Sandstones are sedimentary rocks. They are considered to be the most useful rocks for decoding Earth history. These rocks are also used as building materials, and as metallic minerals sources.
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What is sandstone?
Sandstone is a sedimentary rock composed mainly of sand minerals or rock grains. The sand grains in sandstone are generally particles of mineral, rock, or organic material that have been reduced to “sand-size” by weathering and transported to their depositional site by the action of moving water, wind, or ice.
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Most sandstone is composed of quartz and/or feldspar because these are the most common minerals in the Earth’s crust. Like sand, sandstone has many colors, but the most common ones are tan, brown, yellow, red, grey, and white.
Although some sandstones are resistant to weathering, they are easy to work with. Therefore, they are used in building and paving materials. Hornblende and biotite are the most chemically and physically susceptible to destruction; they would be eliminated in the early stage of transport, unlike Orthoclase and quartz that would persist longer because they are more chemically harder, and not prone to cleavage. Quartz is the most abundant type of sand grain present in sandstone.
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How is Sandstone Formed?
Sandstones are clastic formed from cemented grains that may be fragments of a pre-existing mineral. The cement holding these grains together are typical: calcite, clays, and silica. Grain sizes are in the range of 0.1 to 2 millimeters.
The formation of sandstone presents two principal phases. First, a layer of sand accumulates as the result of sedimentation from water or air. Once it has accumulated, the sand becomes sandstone when compacted by pressure of overlying deposits and cemented by the precipitation of minerals within the pore spaces between sand grains. The most common cementing materials are silica and calcium carbonate.
Principal environments of deposition may be split between terrestrial and marine, as illustrated in these groupings.
- Terrestrial environments:
- Rivers (levees, point bars, channel sands)
- Alluvial fans
- Glacial outwash
- Deserts (dunes and ergs)
- Marine environments:
- River deltas
- Beach and shoreface sands
- Tidal deltas and flats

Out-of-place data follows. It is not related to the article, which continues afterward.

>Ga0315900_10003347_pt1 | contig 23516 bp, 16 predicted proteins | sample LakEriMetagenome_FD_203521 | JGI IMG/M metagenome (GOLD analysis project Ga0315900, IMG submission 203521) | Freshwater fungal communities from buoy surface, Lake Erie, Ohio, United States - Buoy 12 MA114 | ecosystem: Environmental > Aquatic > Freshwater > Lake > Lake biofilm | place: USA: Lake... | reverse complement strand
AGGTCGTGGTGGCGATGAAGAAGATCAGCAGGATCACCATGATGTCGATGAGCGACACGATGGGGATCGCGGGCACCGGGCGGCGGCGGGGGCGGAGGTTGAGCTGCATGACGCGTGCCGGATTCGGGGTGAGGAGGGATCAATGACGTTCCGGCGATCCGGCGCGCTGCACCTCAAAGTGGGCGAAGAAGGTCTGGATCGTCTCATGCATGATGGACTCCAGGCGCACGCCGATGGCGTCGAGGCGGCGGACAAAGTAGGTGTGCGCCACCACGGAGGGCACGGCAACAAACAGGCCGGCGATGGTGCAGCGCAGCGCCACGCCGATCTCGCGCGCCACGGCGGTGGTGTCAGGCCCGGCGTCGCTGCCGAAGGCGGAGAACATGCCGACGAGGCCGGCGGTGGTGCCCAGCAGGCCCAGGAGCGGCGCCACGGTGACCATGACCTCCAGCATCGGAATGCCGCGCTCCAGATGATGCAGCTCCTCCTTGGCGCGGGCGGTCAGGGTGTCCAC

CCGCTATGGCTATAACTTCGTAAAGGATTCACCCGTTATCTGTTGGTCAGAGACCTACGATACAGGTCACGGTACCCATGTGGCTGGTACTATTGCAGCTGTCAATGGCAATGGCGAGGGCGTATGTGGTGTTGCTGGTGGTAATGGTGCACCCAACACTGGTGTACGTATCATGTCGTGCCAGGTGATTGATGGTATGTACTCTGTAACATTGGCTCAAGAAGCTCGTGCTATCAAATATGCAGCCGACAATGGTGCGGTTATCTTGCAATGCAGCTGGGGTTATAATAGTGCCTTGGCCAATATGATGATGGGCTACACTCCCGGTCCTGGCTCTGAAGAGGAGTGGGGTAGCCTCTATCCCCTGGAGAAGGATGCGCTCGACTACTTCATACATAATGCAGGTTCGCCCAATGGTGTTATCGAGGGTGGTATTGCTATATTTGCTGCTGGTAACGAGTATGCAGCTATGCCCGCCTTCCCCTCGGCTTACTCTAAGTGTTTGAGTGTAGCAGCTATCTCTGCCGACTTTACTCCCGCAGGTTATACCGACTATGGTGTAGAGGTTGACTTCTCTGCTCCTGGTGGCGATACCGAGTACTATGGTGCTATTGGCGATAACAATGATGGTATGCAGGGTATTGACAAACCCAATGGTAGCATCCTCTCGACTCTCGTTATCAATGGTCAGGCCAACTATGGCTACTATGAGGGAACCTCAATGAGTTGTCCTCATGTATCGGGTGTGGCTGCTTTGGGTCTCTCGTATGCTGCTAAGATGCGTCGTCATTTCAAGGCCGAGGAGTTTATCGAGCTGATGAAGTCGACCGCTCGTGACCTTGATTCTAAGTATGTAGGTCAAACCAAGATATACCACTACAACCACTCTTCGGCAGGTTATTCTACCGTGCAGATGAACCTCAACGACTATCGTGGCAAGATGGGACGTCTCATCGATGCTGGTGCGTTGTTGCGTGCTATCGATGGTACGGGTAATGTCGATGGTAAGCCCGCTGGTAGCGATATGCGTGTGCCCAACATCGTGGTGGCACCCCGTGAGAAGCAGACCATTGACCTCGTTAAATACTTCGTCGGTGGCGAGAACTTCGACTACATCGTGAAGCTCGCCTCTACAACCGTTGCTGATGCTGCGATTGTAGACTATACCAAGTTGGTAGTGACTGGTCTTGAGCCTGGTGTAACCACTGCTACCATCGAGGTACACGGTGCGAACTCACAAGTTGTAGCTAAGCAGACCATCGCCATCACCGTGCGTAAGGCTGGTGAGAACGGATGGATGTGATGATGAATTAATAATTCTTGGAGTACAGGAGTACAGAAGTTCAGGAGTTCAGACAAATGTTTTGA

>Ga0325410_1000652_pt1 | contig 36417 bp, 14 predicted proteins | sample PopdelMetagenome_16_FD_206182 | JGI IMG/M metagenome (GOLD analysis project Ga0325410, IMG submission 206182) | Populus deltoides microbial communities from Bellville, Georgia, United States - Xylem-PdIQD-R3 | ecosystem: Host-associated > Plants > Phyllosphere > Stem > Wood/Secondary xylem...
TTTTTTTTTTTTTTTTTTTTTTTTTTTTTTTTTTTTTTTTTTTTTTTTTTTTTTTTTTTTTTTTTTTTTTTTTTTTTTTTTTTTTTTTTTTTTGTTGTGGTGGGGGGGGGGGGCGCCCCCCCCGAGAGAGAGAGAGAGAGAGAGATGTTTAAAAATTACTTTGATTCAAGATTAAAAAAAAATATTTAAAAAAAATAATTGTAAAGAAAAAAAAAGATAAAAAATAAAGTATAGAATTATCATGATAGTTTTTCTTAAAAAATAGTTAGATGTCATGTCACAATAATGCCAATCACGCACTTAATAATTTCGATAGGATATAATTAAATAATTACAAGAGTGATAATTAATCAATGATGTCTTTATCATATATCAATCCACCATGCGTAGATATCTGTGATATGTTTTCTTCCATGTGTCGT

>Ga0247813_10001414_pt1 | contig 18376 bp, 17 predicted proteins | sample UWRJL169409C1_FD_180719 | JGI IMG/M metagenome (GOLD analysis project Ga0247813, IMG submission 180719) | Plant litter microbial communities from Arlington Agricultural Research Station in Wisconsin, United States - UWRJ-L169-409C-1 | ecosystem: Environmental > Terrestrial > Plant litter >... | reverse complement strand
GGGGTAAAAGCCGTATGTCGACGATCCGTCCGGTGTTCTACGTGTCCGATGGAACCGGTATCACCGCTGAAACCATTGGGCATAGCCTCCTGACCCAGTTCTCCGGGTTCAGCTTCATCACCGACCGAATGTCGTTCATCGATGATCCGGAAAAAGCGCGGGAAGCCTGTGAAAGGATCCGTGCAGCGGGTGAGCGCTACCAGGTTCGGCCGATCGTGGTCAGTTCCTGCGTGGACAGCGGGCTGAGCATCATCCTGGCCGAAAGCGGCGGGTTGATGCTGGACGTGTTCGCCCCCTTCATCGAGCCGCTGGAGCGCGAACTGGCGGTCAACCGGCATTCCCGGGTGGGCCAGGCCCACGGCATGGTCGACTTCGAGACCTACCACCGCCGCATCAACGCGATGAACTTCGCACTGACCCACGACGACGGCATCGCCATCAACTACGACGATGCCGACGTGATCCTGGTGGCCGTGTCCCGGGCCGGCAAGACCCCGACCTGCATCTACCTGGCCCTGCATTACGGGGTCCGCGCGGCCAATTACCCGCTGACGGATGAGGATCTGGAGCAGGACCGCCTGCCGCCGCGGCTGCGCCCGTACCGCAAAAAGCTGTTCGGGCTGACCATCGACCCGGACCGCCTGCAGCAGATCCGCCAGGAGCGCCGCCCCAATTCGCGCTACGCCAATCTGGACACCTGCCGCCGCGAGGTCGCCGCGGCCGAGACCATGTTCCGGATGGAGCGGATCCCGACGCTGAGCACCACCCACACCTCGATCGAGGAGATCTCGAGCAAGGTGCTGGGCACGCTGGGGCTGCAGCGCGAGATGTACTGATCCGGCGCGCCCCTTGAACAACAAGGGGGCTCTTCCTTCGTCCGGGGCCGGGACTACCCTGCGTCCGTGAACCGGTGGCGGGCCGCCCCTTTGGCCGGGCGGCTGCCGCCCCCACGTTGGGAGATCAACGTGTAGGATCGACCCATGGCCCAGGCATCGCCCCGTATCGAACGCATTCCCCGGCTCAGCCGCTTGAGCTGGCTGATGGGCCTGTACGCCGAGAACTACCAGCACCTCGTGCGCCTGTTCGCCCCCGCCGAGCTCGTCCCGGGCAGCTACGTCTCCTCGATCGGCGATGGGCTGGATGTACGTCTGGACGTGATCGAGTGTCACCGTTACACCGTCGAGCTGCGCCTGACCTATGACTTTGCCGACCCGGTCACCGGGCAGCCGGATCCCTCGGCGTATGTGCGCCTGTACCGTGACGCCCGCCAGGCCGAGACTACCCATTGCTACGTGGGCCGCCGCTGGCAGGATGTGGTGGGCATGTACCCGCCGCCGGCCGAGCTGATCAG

- Offshore bars and sand waves
- Storm deposits (tempestites)
- Turbidites (submarine channels and fans)
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Types and Compositions of Sandstone
Sandstone is composed of sand-sized mineral grains, rock fragments, or pieces of fossils that are held together by a mineral cement. The definition of sandstone is based on the size of the grains: It grades into siltstone, shale, or mudstone (grains less than 0.0625 mm in diameter) and conglomerate ( if the grain size exceeds 2 mm1).
Sandstone also includes biogenic grains (shells, coralline algae, etc). When a rock contains more than 50% of sand-sized carbonate grains is named calcarenite.
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Sandstones are divided into three main groups:
- Arkosic sandstones have a high (greater than 25 percent) feldspar content and a composition similar to granite.
- Quartzose sandstones (beach sand) have a high quartz content (greater than 90 percent).
- Argillaceous sandstones contain a significant level of clay or silt.
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Sandstones are also compositionally variable rocks that give rise to a lot of more types:
|Sandstone or related rock type||Description|
|Arenite||A general term for all sandstones.|
|Arkose||A feldspar-rich (>25%) variety.|
|Calcarenite||A limestone variety composed of sand-sized non-terrestrial carbonate grains.|
|Calclithite||A variety of terrigenous sandstone consisting of carbonate grains (>50%) from disintegrated limestones.|
|Flagstone||A sandstone that is readily split into thin flags suitable for paving.|
|Graywacke||Graywacke is usually dark-colored, coarse-grained, lithic, well-indurated, and immature sandstone.|
|Greensand||A sandstone which contains lots of green clay mineral glauconite.|
|Grit||A coarse-grained variety with angular grains.|
|Orthoquartzite||A relatively pure light-colored quartz-sandstone. The term has been applied to well-indurated (quartzitic) rocks in the past, but today is referred to all pure sandstones regardless of how friable they are.|
|Psammite||A synonym of sandstone and arenite.|
|Quartz arenite||An almost pure sandstone. Quartz content is above 90-95%.|
|Quartzite||A metamorphosed sandstone. The term has been applied to hard sedimentary sandstones.|
Where can we find sandstone today?
Sandstone has many uses. Strongly cemented ones are used as a building material all over the world.
Sandstone is often adopted in construction. The old town of Alghero (the walls and all the fortifications), in the northwest of Sardinia, was built mainly of yellow sandstone coming from the coast.
Another Famous example: the Romans employed sandstone to build the Porta Nigra (Gaul, Germany today) in the last quarter of the second century A.D.
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Crushed sandstone is a common material in road construction; sand is a principal component of concrete.
Pure quartz sand is used to make glass, carborundum, and semiconductors.
Special types of crushed sandstones are employed in agriculture as soil conditioners or fertilizer.
The chemical industry also applies sandstone because it is very resistant to most acids.
Finally, this rock is also important for geologists because it contains lots of information to reconstruct the geologic Earth history.
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